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Learning how to ‘Grow Efficiently’ with technology at Microsoft’s Future Decoded


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Posted by DHL Express UK : Posted on November 18, 2015


At Microsoft’s Future Decoded event on 10 November 2015, representatives from the British Chambers of Commerce (BCC), UKTI, DHL and Microsoft discussed how to find new growth opportunities and advised attendees on the support available to take their business to the next level globally.

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Neil Kuschel, DHL Express UK’s VP of Sales, at Microsoft’s Grow Efficiently event

To effectively reach high growth markets around the world, exporters need to use the right technologies

BCC’s Executive Director of Commercial Services David Riches launched the session by stressing the power of technology: “Whether you’re a large, mid-sized or small business, there’s never been a better time to win opportunities and business overseas – and technology is a key enabler.”

Government representative Ed Pikett emphasised that UKTI’s Exporting is GREAT campaign aims to use technology to achieve just that. As we explained last week, Exporting is GREAT gives businesses a real-time overview of international business opportunities. 90 applications came in just hours after launch, demonstrating “there’s a real hunger and demand for this site.”

Too many businesses still start off as ‘accidental exporters’

As part of the session, BCC’s David Riches led a panel with two successful exporters: Jon Hatton, Director Business Development at iX Cameras, and Dipesh Mistry from tablet and phone stand manufacturer DesignMi. Mistry explained: “We didn’t go out there to export, but we’ve fallen into exporting as we reached more than 60 countries with our website.”

As iX Cameras started off as a division of Olympus, the team did have an international mindset from the beginning. Today, more than 95% of iX Cameras’ products are exported with a combination of direct sales (in the US) and distributors (in Japan and China). In Hatton’s words, “Everything we do is export; we can’t rely on the UK market.”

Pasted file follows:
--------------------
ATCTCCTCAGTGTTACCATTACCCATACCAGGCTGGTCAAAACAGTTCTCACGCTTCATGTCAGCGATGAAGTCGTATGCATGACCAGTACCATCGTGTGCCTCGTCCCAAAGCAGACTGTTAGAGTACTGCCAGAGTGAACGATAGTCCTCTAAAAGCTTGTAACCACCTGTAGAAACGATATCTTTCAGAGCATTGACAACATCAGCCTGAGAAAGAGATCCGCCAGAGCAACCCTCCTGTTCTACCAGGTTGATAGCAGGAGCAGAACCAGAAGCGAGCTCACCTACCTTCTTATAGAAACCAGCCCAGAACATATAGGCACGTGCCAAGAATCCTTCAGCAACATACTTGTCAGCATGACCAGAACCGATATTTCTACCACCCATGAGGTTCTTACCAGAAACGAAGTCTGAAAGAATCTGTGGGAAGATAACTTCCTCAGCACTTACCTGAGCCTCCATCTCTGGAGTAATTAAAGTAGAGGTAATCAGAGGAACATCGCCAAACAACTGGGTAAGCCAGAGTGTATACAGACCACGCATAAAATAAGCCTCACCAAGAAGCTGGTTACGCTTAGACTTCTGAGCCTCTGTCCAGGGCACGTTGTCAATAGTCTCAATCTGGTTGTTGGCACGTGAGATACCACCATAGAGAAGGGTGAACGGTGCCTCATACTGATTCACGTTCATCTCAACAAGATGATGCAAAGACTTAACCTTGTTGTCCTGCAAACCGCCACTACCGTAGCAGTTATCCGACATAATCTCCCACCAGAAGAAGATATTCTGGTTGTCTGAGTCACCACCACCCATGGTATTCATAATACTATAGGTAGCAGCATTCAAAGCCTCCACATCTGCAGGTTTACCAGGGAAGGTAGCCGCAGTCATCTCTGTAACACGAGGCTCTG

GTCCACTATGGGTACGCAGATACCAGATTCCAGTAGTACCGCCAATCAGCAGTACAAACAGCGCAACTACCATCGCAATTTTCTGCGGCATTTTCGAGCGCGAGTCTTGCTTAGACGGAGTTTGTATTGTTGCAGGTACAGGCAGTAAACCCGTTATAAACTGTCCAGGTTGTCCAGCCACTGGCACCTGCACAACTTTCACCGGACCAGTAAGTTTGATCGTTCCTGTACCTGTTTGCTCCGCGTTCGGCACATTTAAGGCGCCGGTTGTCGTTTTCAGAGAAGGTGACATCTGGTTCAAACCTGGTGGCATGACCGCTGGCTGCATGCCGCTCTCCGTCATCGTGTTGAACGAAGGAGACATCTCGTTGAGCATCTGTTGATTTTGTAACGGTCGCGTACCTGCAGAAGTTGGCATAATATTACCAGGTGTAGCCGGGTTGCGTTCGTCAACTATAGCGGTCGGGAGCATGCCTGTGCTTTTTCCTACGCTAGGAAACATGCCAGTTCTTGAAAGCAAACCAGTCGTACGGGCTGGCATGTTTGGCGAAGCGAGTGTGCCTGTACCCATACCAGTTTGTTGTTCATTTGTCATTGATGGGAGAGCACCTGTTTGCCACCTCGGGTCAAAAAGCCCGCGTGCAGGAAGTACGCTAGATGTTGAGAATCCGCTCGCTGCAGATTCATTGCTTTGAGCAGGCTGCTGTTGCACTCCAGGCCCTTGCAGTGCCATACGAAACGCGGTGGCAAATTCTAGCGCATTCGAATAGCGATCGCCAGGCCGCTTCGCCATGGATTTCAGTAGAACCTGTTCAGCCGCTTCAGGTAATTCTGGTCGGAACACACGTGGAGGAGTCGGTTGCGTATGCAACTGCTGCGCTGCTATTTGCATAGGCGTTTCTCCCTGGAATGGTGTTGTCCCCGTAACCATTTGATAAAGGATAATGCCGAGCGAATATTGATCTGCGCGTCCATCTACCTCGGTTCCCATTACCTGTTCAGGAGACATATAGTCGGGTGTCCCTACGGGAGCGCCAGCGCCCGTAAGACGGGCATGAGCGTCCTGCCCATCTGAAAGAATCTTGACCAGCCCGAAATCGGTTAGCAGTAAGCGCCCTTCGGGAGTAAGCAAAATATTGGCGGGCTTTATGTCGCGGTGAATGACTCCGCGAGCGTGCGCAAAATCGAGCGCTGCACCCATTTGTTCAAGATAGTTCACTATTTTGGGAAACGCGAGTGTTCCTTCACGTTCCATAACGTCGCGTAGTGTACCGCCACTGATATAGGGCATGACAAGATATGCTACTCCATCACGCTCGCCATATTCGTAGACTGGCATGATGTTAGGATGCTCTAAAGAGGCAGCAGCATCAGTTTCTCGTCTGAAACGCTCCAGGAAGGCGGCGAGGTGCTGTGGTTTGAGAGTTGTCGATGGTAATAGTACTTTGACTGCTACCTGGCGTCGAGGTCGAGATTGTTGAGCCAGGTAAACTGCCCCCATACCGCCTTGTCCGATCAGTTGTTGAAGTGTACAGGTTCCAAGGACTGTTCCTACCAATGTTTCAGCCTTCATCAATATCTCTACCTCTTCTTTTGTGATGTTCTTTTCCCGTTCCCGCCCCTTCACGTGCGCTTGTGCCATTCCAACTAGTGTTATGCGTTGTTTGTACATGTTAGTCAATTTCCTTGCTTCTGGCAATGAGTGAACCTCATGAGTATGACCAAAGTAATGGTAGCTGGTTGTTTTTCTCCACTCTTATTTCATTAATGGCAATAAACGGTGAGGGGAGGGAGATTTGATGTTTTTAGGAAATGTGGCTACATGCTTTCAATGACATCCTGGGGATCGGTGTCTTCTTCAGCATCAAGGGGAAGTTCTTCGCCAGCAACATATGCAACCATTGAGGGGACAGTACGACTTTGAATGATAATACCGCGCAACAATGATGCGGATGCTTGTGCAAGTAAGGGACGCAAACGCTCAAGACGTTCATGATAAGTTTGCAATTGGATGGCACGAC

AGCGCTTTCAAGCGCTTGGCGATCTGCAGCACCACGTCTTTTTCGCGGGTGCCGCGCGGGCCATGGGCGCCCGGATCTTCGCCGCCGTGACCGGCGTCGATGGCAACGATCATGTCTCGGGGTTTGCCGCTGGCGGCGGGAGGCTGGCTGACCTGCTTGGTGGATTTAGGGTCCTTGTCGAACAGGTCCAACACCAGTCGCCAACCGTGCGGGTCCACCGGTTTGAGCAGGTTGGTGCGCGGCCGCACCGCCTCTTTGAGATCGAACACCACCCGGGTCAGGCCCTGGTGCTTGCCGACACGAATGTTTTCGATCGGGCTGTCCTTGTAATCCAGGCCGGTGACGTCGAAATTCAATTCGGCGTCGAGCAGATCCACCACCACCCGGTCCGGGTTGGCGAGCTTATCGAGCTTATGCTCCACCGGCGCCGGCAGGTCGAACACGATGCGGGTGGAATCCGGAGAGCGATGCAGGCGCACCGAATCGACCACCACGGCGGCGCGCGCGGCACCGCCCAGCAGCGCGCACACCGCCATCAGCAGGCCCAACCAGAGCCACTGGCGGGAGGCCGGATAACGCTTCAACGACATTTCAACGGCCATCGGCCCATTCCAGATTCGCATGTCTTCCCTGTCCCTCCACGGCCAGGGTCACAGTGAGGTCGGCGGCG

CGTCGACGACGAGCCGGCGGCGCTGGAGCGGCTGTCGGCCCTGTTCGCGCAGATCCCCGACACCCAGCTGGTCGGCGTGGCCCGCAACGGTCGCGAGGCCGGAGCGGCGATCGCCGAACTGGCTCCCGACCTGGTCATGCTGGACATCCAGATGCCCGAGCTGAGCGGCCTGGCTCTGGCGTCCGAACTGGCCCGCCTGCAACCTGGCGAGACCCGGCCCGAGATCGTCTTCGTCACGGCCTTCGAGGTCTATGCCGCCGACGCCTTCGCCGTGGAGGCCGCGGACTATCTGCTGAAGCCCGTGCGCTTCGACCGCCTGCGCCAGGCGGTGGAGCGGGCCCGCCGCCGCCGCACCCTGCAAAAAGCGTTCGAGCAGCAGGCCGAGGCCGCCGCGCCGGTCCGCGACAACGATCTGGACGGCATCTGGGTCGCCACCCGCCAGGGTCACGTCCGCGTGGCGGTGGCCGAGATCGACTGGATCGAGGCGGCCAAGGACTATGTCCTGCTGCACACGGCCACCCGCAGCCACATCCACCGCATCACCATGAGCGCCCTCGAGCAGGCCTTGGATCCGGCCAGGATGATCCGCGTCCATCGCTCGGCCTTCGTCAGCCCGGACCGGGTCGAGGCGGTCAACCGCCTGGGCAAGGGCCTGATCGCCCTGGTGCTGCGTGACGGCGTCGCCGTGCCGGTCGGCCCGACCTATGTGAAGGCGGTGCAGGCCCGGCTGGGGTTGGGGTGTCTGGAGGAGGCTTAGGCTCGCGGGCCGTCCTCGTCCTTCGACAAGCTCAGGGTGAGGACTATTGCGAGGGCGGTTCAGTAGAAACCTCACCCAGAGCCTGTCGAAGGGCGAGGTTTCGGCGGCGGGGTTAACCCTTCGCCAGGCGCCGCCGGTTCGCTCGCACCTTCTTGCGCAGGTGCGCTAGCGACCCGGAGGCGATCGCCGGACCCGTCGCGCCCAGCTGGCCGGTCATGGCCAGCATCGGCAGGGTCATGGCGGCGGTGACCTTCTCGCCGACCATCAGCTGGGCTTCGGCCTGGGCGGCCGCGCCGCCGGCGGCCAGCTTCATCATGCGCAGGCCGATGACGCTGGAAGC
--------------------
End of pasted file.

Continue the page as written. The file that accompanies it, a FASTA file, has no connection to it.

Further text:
Many businesses are still apprehensive about going global, as they’re unsure their product or service is suitable for export and they’re concerned about how to manage language barriers, security and IP, currency fluctuations, returns and the general risk of failure. However, the solution isn’t to defer developing an export strategy – rather, businesses need to have the right attitude and support to trade internationally from the moment their website is launched. Neil Kuschel, DHL Express UK’s VP of Sales, noted this shift is already taking place: “Increasingly we see new businesses start up with the idea that if they have a decent website, the whole world is their oyster.” Cross border e-commerce plays a large role in helping businesses achieve their international ambitions. As Kuschel explained: “It can take 18 months to two years to become an exporter – but with e-commerce this can be expedited.”

Use technology to choose the best target markets

To choose a successful target market, Kuschel recommended to “be available to the whole world, but focus on the countries that are specific to you.” He suggested focusing on Europe due to proximity as well as Commonwealth countries due to the English language connection – though South Korea is a major destination for UK fashion exports. Microsoft’s Mark Deakin said it’s also helpful to look at your social engagement and website analytics to see where there’s already an interest in your brand.

Kuschel shared his tips for how to succeed once you’ve chosen a market. His advice included using local domain names to “double, triple, or even quadruple your sales.” Citing the example of online fashion retailer ASOS, Kuschel emphasised that businesses need to make it easy for customers to receive their goods, and that offering express delivery and free returns can help increase basket values.

‘Made in Britain’ can definitely be an advantage when selling internationally

At the International Trade Conference on 3 November, consensus was divided as to how important Brand Britain is for UK companies selling overseas. However, for Mistry the fact that his products are made in the UK is essential: “British manufacturing still holds a lot of value overseas – saying it’s British made is a huge selling point.” Hatton, whose product is also largely made in the UK, agreed: “It is a powerful tool to say the product is manufactured in the UK.”

For more advice on going global, get in touch with our Business Export Advisors: 0844 248 0675.

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